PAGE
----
Copper and Live Rock Dear Bob, <Anthony Calfo in your service> I wrote to you before regarding my problem with white spot in my tank. I was advised to use MarinOomed which I did to no avail so I used copper and this has worked wonders. Before the use of the copper all my fish had died but I made the mistake of not taking out the live rock so all the life and algae has died on that too. I now have a powder brown tang and a juvenile Koran angel fish in there and they are both doing excellent. The colours are the best I have ever seen!! My Question is that will the live rock eventually get life into it and will the algae start to grow again if I just leave it or do I have to replace it?  <that depends on your goals and purpose for the live rock. If it's presence is mostly or only biological for a fish only tank, then you may leave it. If you have any hope of putting inverts in there (or going reef) then the rock must be replaced. Copper chemically binds with all calcareous media (sand, gravel, shell, rock) and will contaminate some inverts on contact even when copper is free from the water column> Also all the parameters are great now to so should I just leave it for nature to take its course or have I already lost the battle and no life will ever grow on the rocks? PS. I have carbon in there also and am told this will remove the copper in time. <the carbon absolutely will not remove copper, but a Polyfilter (Poly Bio Marine) will help. Life forms including beneficial algae will certainly return in time... just not all forms that you had previously. Avoid even putting snails or anemones with this rock in the future for the above reasons. Kind regards, Anthony>

Live Rock and copper Mr. Fenner: <Anthony Calfo in your service> You have suggested that I remove the crushed coral bed that I have along with the live rock since the copper has bonded to it.  <absolutely> I am going to remove the crushed coral, however, I would like to know if I bleach the live rock( now dead) with bleach, can I utilize it for base rock.  <bleach will do nothing but further ruin the rock. It will not remove copper either... a chemical bond. This rock cannot be used again in tanks with soft invertebrates like polyps, anemones, some starfish., etc.> I am planning to purchase new live rock for the tank. I have two anemones ( do not know type but are very plain and do not need a lot of light.) that are attached to some live rock in a quarantine tank I set up too late and would like to move them into my large tank since the live rock that they are attached to are nice pieces. <be very careful moving the anemones... they tear easily and are prone to infections. Anthony> Thank you again for your response. Mendy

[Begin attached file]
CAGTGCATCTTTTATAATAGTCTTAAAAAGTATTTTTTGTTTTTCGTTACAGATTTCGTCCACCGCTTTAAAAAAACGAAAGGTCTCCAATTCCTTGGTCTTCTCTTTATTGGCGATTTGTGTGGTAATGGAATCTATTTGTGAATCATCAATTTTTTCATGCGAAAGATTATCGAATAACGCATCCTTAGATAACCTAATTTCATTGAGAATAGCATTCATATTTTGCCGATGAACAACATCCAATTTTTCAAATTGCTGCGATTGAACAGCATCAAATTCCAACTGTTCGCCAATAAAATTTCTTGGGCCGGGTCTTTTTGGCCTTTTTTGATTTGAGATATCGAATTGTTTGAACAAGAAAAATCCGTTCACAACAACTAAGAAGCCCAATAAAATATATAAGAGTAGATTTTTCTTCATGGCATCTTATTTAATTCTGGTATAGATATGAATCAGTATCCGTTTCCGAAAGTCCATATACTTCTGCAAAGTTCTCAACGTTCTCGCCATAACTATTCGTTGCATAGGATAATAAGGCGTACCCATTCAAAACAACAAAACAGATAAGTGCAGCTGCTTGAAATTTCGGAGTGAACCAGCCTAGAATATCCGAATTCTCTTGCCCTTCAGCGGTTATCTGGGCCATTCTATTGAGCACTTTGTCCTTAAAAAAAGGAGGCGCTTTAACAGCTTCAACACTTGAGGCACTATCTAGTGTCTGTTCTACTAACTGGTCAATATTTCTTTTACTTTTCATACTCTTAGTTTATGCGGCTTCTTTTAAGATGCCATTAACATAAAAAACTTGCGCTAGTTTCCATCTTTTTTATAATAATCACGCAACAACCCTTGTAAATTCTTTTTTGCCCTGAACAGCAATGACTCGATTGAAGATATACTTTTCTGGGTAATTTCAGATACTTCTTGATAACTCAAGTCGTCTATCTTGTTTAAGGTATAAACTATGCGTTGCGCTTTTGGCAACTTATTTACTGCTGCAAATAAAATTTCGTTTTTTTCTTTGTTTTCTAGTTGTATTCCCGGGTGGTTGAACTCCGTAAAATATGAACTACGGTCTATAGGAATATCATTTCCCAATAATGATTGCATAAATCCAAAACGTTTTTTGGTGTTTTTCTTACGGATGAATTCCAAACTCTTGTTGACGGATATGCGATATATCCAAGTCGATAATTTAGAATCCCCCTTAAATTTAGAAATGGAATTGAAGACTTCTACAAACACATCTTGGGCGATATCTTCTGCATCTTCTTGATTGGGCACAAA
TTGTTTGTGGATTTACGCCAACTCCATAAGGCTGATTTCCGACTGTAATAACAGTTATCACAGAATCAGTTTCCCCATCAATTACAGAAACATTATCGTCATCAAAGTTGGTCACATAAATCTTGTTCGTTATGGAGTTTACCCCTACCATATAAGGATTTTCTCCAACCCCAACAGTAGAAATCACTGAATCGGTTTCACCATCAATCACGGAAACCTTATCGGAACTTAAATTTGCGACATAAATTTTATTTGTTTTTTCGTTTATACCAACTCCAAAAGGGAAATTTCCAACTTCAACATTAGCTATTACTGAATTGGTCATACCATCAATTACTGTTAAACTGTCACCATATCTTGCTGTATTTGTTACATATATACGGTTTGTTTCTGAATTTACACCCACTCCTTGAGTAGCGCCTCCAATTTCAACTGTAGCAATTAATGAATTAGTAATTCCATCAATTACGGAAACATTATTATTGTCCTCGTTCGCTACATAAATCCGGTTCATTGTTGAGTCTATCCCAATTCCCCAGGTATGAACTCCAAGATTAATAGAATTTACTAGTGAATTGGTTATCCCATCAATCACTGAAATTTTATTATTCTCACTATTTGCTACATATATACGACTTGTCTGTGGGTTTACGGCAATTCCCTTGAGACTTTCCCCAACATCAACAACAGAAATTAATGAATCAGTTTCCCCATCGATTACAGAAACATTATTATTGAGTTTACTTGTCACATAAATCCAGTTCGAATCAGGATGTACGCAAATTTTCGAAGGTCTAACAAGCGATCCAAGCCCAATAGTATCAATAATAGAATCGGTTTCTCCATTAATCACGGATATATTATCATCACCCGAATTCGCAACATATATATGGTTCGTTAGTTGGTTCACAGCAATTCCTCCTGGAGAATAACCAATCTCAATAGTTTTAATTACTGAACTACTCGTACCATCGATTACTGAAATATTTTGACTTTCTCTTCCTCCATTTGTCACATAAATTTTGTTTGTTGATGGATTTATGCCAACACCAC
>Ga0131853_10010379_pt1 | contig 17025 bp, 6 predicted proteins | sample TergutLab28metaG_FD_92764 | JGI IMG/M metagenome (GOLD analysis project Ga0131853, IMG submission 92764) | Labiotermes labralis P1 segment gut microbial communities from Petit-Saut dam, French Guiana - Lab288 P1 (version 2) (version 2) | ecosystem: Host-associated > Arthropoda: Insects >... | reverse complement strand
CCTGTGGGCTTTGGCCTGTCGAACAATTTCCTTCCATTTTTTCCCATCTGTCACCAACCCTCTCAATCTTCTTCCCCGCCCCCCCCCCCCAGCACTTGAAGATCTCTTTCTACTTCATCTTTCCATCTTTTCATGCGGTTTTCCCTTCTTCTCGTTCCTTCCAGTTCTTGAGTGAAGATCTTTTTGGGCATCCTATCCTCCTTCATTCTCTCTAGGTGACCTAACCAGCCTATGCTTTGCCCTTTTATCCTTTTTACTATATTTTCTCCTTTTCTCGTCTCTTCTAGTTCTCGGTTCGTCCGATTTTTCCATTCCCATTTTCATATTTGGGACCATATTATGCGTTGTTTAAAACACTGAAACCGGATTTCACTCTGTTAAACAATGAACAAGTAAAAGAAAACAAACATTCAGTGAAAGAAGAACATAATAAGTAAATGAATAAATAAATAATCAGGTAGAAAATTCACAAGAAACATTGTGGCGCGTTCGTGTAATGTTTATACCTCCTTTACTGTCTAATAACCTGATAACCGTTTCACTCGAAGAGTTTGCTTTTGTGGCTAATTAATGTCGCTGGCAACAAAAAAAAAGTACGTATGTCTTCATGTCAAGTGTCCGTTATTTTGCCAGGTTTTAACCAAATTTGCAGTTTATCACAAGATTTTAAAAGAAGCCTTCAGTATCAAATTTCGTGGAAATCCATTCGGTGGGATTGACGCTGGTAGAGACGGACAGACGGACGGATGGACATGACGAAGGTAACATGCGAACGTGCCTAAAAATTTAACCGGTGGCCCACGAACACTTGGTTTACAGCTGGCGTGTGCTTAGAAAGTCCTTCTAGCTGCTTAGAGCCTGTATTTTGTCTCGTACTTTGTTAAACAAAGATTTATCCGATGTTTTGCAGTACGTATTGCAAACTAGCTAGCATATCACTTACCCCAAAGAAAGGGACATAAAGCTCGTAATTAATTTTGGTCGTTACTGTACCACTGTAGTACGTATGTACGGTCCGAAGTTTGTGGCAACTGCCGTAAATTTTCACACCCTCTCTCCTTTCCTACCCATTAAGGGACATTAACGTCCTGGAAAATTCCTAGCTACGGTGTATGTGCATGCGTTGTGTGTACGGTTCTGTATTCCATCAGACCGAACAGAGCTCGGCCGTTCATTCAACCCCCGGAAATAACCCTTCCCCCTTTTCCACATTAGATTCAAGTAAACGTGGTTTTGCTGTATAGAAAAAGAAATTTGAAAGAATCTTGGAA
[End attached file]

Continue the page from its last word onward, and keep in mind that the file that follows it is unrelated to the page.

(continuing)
More Live Rock/Copper Mr. Fenner: <Anthony Calfo in your service with the follow up> Thanks for the response. However, I do have a few questions on your answers. You indicated it has attached to all of the substrate in the tank live rock, coral gravel, etc..  <yes...chemically bound to all calcareous media even when water tests copper free> After I make sure all of the copper is gone, If I add new live rock will it survive?  <significant copper will not be imparted to the new rock...but the old rock/sand/shells/etc is still a problem> Secondly, can I use the now copper treated rock as base rock or do I throw it away.  <fine for fish only systems...but never with invertebrates that can attach or crawl over it (starfish, anemones, coral, etc)> Do I throw the crushed coral gravel away as well and my colored hard corals that made my wife so appreciative of the tank? <the crushed coral will be cheaper to replace than neutralize... I'll have to ask around for a refresher on how to chemically liberate the copper adsorbed on your curios so they are not wasted> Thank you again for your assistance. I did my reading before hand however I relied upon the LFS for backup and I felt he had more experience than I. I guess I had the correct answer and he did not, but I lost the battle hopefully not the war. <agreed...kind regards, Anthony> Regards, Mendy